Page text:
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Russell Webster

Russell Webster

Criminal Justice & substance misuse expert and author of this blog.

What is the MoJ’s new ten prisons project?

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Prisons Minister Rory Stewart announces new project to tackle the most persistent and urgent problems facing 10 of the most challenging prisons.

Focus on security once more

This morning (17 August 2018), Prisons Minister Rory Stewart announced a new project to try to turn around the failing prison system.

In an announcement reminiscent of Michael Gove’s Reform Prisons (which started operating in July 2016, and of which little has been heard for over a year), Stewart announced a package of measures designed to lift standards at 10 jails, which have “acute” problems, saying the project will pave the way for a “new ethos” across the estate in England and Wales.

The ten prisons are: Hull, Humber, Isis, Leeds, Lindholme, Moorland, Wealstun, Nottingham, Ranby, and Wormwood Scrubs.

The project will focus on challenging violent and disruptive behaviour and includes £10 million funding to fight drugs, improve security and, crucially, boost leadership capabilities through new training. The 10 will serve as models of excellence for the rest of the estate to follow.

The four bullet points below summarise the project’s ambitions and are reproduced from the MoJ’s press release.

The MoJ announcement says that the project will be up and running in all 10 prisons by the end of the year – and tangible results will be expected within the following 12 months. Under the programme, governors at each prison will be provided with new scanners capable of detecting packages inside bodies, and sniffer dogs trained to detect new psychoactive substances. Further investment will go into repairing basic infrastructure such as broken windows. Management will train and support staff to set the highest expectations for prisoners and challenge disruptive and violent behaviour fairly, consistently and firmly to restore order and control. This investment is in addition to the £30 million package announced by the Justice Secretary, David Gauke, in July. That included £16 million to tackle acute maintenance needs in the estate, plus £7 million for safety and security measures and the same amount again for securely monitored in-cell telephones. The new £10 million package of investment will:
  • Curb the flow of drugs and phones into prisons – £6 million has been designated to tackle drug supply by enhancing physical security at the jails; with investment in drug-detection dogs, body scanners, and improved perimeter defences.
  • Improve safety and decency – there will be a focus on standardising residential areas inside the prisons. £3 million will support this through targeted improvements to the fabric of each establishment, ensuring that living conditions meet new standards of decency and cleanliness that are to be drawn up as part of the plan.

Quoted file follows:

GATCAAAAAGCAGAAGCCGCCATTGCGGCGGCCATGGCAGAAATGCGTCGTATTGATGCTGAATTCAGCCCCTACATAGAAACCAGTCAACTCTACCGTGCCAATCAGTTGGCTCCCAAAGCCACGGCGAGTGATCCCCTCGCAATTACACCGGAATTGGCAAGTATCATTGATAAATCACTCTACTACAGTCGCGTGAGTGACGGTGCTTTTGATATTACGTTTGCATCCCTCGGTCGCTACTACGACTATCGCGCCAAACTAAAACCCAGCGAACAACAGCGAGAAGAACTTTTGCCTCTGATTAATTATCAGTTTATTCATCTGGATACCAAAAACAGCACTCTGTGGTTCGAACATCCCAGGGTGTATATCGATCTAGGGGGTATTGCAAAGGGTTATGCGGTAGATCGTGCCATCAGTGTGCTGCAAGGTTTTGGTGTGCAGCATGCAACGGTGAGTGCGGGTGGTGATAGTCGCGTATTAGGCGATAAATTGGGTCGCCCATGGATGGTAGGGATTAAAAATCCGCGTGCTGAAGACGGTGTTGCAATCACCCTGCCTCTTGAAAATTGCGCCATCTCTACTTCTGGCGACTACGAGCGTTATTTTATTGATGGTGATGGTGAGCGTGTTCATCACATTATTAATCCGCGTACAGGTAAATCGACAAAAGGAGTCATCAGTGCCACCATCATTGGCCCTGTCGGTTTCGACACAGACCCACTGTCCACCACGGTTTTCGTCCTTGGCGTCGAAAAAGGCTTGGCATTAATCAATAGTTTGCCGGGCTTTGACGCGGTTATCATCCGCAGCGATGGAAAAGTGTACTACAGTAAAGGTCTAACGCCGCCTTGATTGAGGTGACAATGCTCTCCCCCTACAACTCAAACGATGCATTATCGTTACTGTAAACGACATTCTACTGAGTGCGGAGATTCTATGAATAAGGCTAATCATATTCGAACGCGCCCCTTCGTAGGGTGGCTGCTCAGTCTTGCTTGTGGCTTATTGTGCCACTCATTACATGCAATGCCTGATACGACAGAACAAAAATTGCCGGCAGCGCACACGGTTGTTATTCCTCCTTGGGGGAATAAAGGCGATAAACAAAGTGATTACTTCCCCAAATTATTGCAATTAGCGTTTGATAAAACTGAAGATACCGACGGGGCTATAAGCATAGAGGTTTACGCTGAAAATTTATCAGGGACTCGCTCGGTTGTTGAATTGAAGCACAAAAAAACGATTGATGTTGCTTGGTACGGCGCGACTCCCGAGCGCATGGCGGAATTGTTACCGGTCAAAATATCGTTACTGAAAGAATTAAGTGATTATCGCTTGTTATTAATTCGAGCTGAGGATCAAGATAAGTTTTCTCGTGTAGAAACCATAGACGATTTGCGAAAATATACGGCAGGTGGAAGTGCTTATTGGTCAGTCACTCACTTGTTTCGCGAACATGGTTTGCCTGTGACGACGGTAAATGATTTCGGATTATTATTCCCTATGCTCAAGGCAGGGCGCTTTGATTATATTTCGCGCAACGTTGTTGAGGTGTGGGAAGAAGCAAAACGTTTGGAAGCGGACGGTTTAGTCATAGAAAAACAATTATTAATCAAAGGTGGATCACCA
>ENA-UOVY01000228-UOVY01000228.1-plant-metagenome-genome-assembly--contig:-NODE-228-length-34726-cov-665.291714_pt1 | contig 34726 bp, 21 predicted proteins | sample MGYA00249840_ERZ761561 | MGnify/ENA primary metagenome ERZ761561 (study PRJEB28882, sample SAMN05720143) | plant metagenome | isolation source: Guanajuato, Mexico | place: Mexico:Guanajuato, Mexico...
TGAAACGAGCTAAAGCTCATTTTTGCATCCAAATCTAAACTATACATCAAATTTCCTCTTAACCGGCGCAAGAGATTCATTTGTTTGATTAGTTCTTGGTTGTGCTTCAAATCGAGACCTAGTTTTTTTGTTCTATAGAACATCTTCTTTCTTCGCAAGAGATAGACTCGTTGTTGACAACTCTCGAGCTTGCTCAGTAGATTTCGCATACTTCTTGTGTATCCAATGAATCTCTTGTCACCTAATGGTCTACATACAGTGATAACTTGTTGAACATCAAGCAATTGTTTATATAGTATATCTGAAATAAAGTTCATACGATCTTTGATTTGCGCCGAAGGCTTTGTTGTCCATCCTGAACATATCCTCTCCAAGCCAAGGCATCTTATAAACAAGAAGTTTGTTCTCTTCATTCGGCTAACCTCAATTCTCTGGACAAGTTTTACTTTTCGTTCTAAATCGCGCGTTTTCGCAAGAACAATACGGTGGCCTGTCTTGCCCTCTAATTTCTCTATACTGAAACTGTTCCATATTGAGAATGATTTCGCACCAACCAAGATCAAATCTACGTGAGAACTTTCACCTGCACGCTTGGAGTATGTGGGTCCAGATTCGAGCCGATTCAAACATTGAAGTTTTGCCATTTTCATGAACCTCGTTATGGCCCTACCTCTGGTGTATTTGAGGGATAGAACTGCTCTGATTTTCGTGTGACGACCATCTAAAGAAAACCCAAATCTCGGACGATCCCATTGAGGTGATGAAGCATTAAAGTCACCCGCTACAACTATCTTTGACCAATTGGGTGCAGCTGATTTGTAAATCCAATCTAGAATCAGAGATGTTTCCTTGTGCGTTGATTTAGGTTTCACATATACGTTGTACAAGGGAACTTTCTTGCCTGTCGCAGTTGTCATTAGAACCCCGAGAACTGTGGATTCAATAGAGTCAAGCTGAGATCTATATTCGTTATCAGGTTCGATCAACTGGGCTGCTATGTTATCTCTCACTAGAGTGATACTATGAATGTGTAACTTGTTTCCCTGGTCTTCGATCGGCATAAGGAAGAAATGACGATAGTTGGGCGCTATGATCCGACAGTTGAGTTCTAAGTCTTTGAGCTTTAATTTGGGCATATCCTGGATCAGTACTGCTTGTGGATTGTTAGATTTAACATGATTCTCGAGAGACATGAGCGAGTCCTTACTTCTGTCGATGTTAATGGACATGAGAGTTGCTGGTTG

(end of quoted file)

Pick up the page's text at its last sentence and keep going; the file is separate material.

• Develop new standards of leadership – £1 million will fund bespoke training programmes and interventions to give governors the support they need to drive improvement at their prisons. They will have the opportunity to call on former officers and governors who will share best practice from their years of experience. A staff college model, inspired by the military, will be developed for Governors. More junior uniformed staff will be given the support and confidence to challenge disruptive behaviour.
I wondered why only Nottingham of the three prisons failing so badly that the Prison Chief Inspector had to invoke the new “urgent notification” procedure was included in the ten; excluding Birmingham and Exeter. The MoJ explains the rationale for the choice of prisons: “Geographical clusters of prisons in Yorkshire, the north Midlands and London have been selected for the project, to ensure a targeted approach to tackling the supply of drugs from organised crime in those areas”. Prisons Minister Rory Stewart explained his approach:
With more than 20,000 prison officers, 84,000 prisoners, and over 100 prisons, it is vital we set challenging standards so prisons are places where offenders can turn their lives around. With the right leadership on the ground, and support from the centre, these 10 prisons will pave the way for a new approach, a new ethos and a new direction. We need to make these prisons calmer, more orderly places and in the end that comes down to challenging and managing prisoners consistently, firmly and fairly. And we will put our support and training behind our prison officers to make that happen. “No-one can hope to change an entire system overnight. But through these vital improvements to 10 prisons, we can set a course for the rest of the estate to follow – leading us to a system that truly rehabilitates, cuts reoffending and ultimately keeps the public safer.

Conclusion

What are we to make of this initiative? It is certainly a fit with Mr Stewart’s “back to basics” approach and, while £10 million is not a lot of money given the depth of the prison crisis, the 10 individual governors will be glad of an extra £1 million each. There is merit in acknowledging the extent of the prison crisis, despite the recruitment of more than 3,500 new prison officers, the latest prison safety figures show only a continued rise in violence and self-harm. Whether a focus on security and getting repairs done in time will make a difference, we shall have to wait and see. Similarly, while better support and training for governors and staff are welcome, we must wait for the details to assess its likely impact. What we can be sure is that all focus on prison reform is long gone. Many will question whether real change can be achieved without a concerted effort to promote a more rehabilitative culture. You can see the MoJ’s tweets promoting the initiative below:    
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